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NutmegCT
12-30-2007, 07:59 AM
I've read several recent threads where high rpm and/or redlining for several minutes is mentioned.

Wondered if anyone (beside me) is reluctant to drive an older (say 1960) vintage unrebuilt engine around redline.

I realize my TR was "built to drive" back in 1959, and that today's cars tend to be driven at interstate speeds on lower rpm due to five or six speed transmissions.

First thought would be to drive the heck out of it, despite rpm.

But on second thought, now that I've accumulated some years myself, the ol' bones and joints aren't as strong and limber as they used to be. I haven't been overhauled, and neither has my 130K mile engine. Good oil and cylinder pressures and no problems I can detect. Runs great (the engine, anyway).

Your thoughts?

Tom

PeterK
12-30-2007, 09:33 AM
When I bought my 58, the PO said it likes to be driven hard and at high rpms. So I do. And it does.

NutmegCT
12-30-2007, 09:59 AM
Thanks Peter. Was your '58 engine ever overhauled/rebuilt?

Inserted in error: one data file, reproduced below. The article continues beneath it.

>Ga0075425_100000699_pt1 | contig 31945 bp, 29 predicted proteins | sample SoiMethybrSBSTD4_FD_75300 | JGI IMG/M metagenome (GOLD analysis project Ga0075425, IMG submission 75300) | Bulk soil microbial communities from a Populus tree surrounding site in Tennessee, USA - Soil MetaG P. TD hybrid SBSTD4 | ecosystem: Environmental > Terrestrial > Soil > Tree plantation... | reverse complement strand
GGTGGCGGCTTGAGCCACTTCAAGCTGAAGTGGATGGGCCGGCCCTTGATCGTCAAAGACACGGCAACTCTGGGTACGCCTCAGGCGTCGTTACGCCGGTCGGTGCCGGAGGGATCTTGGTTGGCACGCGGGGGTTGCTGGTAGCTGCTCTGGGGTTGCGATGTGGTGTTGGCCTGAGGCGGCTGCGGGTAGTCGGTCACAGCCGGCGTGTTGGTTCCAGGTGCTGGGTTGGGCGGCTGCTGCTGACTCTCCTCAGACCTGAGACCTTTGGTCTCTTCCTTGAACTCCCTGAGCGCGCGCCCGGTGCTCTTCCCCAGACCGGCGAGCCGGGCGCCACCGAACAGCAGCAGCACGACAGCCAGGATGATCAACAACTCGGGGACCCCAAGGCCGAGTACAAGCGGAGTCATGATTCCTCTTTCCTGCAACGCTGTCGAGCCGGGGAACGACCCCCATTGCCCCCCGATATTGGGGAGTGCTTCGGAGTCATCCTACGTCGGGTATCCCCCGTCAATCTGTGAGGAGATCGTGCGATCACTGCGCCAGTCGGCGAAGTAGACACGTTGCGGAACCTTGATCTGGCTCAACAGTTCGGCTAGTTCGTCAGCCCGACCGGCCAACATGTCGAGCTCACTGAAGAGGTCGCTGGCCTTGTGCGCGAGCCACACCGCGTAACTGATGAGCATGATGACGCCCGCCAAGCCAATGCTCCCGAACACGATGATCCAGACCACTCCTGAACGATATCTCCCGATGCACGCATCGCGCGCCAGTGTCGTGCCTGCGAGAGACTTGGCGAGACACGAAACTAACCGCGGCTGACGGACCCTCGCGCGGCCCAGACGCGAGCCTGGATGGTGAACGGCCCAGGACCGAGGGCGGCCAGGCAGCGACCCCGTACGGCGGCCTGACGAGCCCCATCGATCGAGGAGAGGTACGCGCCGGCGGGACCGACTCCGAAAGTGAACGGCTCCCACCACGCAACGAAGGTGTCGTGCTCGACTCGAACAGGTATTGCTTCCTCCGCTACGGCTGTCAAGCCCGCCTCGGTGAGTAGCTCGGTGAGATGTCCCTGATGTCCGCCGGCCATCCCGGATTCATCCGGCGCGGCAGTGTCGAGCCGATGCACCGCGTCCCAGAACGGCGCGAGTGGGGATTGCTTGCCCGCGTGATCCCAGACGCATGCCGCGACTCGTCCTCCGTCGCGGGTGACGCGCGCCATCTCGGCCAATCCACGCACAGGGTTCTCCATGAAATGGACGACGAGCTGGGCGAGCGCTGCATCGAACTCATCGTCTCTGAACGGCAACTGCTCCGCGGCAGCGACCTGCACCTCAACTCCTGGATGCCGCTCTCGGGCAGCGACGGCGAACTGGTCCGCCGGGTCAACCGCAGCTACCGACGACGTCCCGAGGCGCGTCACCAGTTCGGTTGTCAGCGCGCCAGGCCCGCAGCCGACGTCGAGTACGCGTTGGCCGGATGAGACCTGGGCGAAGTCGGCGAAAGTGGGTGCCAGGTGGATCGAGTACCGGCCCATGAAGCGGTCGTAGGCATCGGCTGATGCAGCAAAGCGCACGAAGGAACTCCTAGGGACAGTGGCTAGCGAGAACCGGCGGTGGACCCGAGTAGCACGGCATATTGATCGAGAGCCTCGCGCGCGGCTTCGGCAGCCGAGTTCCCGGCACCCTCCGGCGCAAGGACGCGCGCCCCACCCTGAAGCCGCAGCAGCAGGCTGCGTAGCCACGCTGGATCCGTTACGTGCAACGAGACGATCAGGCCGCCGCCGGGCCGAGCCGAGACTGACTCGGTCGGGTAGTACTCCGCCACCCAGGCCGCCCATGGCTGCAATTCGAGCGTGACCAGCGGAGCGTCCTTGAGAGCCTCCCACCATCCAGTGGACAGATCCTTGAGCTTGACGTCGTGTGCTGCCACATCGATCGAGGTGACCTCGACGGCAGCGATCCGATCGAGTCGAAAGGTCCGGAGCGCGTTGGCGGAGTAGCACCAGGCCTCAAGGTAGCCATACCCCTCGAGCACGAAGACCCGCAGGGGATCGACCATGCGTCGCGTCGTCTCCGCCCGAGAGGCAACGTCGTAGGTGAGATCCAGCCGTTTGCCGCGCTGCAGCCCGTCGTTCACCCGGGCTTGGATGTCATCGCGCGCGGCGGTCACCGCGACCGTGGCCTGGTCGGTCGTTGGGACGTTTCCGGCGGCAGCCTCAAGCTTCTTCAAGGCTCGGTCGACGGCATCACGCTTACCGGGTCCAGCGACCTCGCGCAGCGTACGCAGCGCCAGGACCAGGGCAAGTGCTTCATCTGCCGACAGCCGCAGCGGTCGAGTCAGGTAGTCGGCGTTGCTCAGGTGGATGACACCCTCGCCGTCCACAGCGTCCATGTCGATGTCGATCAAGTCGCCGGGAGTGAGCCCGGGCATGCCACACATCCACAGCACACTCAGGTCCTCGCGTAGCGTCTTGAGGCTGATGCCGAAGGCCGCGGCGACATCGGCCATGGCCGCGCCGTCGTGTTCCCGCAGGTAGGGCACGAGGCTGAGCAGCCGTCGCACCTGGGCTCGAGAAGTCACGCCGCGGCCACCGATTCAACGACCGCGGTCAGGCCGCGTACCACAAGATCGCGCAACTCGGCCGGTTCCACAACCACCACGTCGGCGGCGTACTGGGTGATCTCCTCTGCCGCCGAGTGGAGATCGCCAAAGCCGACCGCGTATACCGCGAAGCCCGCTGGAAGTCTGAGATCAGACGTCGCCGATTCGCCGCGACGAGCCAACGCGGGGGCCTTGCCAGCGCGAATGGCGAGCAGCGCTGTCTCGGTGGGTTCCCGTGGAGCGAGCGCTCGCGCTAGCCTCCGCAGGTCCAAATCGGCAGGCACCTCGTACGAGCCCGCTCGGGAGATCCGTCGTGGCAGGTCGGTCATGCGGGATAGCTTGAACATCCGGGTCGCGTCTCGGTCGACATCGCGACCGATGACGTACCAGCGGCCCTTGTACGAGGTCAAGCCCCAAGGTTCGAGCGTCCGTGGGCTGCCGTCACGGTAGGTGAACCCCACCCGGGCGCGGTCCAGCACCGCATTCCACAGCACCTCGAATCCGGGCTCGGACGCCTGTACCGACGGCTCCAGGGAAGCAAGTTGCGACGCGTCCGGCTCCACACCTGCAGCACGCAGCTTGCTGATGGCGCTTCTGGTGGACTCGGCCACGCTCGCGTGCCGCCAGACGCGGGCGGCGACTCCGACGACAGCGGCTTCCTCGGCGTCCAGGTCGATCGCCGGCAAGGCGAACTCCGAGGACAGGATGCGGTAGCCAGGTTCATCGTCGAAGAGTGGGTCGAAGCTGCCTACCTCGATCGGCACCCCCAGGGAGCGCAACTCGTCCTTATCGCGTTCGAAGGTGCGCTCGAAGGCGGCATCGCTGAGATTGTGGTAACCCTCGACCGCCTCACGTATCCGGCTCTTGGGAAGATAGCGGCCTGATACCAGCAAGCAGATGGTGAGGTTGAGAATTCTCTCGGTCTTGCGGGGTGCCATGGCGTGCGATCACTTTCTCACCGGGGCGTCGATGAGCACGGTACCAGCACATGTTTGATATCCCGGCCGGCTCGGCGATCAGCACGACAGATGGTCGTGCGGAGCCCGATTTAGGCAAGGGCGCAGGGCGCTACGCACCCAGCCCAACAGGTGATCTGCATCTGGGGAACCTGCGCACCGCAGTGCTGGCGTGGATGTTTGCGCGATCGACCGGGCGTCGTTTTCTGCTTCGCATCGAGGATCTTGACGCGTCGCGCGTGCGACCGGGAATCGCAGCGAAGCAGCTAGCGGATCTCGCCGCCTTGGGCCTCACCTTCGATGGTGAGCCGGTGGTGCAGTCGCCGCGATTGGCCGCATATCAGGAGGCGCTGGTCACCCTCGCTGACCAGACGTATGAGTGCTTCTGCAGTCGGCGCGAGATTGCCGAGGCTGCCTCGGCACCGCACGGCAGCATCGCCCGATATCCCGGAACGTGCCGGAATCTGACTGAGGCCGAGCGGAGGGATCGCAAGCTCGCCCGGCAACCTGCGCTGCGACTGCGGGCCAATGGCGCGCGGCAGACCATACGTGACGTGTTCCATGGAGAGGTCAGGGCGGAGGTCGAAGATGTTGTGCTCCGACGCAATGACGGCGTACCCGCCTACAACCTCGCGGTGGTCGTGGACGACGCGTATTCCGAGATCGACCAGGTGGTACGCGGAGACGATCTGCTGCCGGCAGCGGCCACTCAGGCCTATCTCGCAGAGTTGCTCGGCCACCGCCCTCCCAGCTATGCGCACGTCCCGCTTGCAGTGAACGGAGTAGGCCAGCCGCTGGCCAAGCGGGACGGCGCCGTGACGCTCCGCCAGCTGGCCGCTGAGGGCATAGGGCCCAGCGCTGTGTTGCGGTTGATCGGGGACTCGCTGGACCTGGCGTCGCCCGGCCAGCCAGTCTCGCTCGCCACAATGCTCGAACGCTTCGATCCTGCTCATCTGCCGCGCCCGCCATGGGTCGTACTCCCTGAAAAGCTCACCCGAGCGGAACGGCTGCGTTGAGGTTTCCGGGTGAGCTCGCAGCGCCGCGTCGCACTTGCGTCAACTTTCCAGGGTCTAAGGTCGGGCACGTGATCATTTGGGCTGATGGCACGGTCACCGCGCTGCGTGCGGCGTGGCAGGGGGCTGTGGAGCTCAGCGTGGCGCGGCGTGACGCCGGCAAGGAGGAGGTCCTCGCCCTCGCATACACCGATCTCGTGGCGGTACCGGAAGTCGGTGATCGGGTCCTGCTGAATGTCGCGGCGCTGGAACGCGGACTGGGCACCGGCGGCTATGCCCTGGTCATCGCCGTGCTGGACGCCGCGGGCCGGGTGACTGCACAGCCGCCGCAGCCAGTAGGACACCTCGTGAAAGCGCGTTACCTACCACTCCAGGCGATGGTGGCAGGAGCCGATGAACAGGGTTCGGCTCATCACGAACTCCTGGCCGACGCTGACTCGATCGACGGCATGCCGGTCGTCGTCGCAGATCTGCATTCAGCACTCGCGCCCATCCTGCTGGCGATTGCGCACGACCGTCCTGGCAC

Tom

PeterK
12-30-2007, 10:32 AM
Probably has somewhere during it's life.

It runs really strong but this winter, I'm going to pull the head and freshen it up. I'll do a valve job, new triple springs (I have a set of TT springs), check and replace exhaust seats, guides, etc. Just the top end or maybe not, depends on my time.

vagt6
12-30-2007, 10:43 AM
My rule of thumb on driving antique cars is simple: no high performance driving until the car has been thoroughly inspected. To do otherwise literally invites trouble!

Engine, electrics (especially if it's an LBC!), brakes, suspension all should be carefully inspected by someone who knows what they're doing (i.e., a professional mechanic or a highly experienced restorer).

For example, I restored and drove a GT6 for weeks with a cracked frame! Discovered it when tweaking the suspension one day. I was very, very lucky the car didn't break in two! Defects like a busted suspension, bad brakes or a shorted electrical circuit could easily lead to tragedy.